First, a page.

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Setting the record straight with The Streetsweeper November 15, 2010

Posted by cleanidahoenergy in setting the record straight.
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Many of you have asked for an explanation of the allegations made in the Streetsweeper article.

Here it is point by point:

AEHI: The Story, the Holes and the Secrets They Hide

by Melissa Davis – 11/4/2010 7:58:06 AM


Alternate Energy (OTC: AEHI.PK) has spent the past four years selling investors an incredible – if incomplete – story.

The basic plotline goes something like this: AEHI will somehow secure the funding and approval necessary to build a multibillion-dollar nuclear power plant in Idaho that’s virtually guaranteed to deliver eye-popping profits for investors. That version of the story contains some gaping holes, however, filled with pesky secrets that threaten to ruin this fairy-tale ending.


Take the first chapter in this ongoing saga, just for starters. Initially, AEHI CEO Donald Gillispie said the company would build its nuclear power plant in Owyhee County – touting a deal inked with “prominent Idaho landowner and businessman” James Hilliard — and spent the next year portraying that site as a suitable location for such a project. In the spring of 2008, however, AEHI suddenly announced that it had abandoned that site due to troubling fault lines and shifted the project to nearby Elmore County instead.


Unistar was originally contracted to vet the site, but failed to recognize the fault line, which would not pass our standards or the criteria outlined by the Nuclear Regulatory Commission.  The site was later deemed unsuitable after an independent geologist brought the fault to the attention of AEHI.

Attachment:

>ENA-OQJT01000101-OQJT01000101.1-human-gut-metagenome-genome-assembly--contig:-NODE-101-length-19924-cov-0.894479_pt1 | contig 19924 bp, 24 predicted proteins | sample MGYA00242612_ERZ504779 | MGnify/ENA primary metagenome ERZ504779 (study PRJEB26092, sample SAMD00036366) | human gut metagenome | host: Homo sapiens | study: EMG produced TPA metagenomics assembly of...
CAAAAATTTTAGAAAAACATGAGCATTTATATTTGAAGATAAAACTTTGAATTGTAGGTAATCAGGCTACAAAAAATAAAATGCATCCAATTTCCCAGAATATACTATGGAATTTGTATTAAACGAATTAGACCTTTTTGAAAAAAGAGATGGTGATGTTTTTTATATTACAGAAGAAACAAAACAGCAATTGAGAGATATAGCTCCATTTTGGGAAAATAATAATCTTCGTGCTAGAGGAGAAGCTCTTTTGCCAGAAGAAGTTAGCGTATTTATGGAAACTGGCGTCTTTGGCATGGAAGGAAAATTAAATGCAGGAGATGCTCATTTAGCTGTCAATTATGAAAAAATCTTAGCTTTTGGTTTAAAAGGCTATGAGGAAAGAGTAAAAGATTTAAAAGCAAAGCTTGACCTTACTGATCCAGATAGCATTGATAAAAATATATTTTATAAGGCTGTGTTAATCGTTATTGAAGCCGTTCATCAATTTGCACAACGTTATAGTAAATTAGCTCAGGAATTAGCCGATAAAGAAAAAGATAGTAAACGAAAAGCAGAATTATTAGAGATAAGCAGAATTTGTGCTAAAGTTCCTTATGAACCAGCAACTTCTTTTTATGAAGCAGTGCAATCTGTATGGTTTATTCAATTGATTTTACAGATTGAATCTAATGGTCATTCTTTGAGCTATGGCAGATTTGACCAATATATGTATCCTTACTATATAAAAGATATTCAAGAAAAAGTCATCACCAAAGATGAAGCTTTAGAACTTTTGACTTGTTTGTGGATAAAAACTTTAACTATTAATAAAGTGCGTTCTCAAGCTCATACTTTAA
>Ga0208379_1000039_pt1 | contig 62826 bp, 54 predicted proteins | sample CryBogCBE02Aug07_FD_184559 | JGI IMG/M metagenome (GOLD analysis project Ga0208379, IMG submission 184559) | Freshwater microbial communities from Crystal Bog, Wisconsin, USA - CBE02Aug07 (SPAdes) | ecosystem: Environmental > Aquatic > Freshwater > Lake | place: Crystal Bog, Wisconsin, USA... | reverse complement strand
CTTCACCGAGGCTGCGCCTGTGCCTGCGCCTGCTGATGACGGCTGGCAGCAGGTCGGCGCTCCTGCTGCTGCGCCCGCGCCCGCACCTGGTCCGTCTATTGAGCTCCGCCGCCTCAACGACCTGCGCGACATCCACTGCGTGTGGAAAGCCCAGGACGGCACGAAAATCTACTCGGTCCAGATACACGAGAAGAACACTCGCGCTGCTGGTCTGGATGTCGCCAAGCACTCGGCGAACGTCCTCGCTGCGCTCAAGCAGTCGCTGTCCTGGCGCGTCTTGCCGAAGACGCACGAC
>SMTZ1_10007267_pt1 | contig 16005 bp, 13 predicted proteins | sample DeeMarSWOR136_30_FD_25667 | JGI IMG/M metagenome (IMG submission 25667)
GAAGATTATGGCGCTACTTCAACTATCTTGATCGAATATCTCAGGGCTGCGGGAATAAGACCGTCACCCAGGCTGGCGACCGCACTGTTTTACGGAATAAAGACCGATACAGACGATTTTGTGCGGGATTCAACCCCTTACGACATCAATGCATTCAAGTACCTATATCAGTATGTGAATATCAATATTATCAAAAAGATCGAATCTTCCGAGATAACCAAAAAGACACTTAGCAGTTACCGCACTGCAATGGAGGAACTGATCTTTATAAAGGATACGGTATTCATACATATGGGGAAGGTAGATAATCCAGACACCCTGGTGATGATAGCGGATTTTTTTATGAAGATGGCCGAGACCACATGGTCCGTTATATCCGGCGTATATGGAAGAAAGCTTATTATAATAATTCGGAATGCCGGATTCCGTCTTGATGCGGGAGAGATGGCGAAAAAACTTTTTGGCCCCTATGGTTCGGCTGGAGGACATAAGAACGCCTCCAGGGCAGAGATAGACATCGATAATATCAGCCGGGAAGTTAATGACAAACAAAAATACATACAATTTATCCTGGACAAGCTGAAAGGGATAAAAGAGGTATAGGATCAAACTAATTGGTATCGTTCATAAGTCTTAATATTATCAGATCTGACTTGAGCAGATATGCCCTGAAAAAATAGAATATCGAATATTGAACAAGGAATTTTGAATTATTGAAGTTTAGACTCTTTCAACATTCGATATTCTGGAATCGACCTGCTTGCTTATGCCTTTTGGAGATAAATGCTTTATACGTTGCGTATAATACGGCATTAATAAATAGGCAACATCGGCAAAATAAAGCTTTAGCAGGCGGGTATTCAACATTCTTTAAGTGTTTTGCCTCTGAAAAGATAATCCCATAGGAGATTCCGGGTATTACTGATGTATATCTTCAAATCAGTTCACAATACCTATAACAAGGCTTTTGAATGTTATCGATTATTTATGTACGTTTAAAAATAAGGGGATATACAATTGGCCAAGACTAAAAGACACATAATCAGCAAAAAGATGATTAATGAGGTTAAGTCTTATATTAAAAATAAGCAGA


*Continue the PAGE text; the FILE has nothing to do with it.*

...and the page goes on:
In a sworn deposition that surfaced last month, however, Gillispie offered far different reasons for that abrupt change of plans.


“There were two things going on,” he states in that document. “First of all, we had not received funding because we lost our silent partner there … The other thing going on was that Hilliard would not – he had been extending the contract whenever it came up, like a six-month contract – and in early ’08, he didn’t extend it.”


This statement was taken out of context.  The partner loss had no bearing on the site.  That issue does not negate the fact that AEHI could not build on the site, since the fault line makes it impossible to do so.  That issue supersedes all others.


Gregory Holtz, the local realtor hired to sell the land in both Owyhee and Elmore counties, confirmed the latter version of events. In a recent interview with TheStreetSweeper, Holtz insisted that geological studies had actually cleared the Owyhee County property for a nuclear power plant – a claim supported by Gillispie’s own comments in his deposition – and that AEHI had simply failed to pay for the property instead. Moreover, Holtz portrayed the second site in Elmore County as farmland (sold to a local dairyman) that was never considered as a realistic site for a nuclear power plant at all.


Gregory Holtz was a real estate agent, with no degree or background in nuclear power or energy.  Holtz thought he could get site approval in the same area on his own for a nuclear power plant, but quickly learned he didn’t have the background to accomplish it.  He does not know or understand the siting process and therefore is not credible in this matter.  He is correct in stating that the Owyhee County site was originally cleared by Unistar; but that was before the fault line was discovered.  The fault line is no secret and has since been well documented as the ultimate reason for AEHI’s departure from Owyhee County.


Holtz went on to classify AEHI’s latest site for its nuclear plant, a location in arid Payette County, as the worst option of the three and confidently predicted that this plan will fall through as well.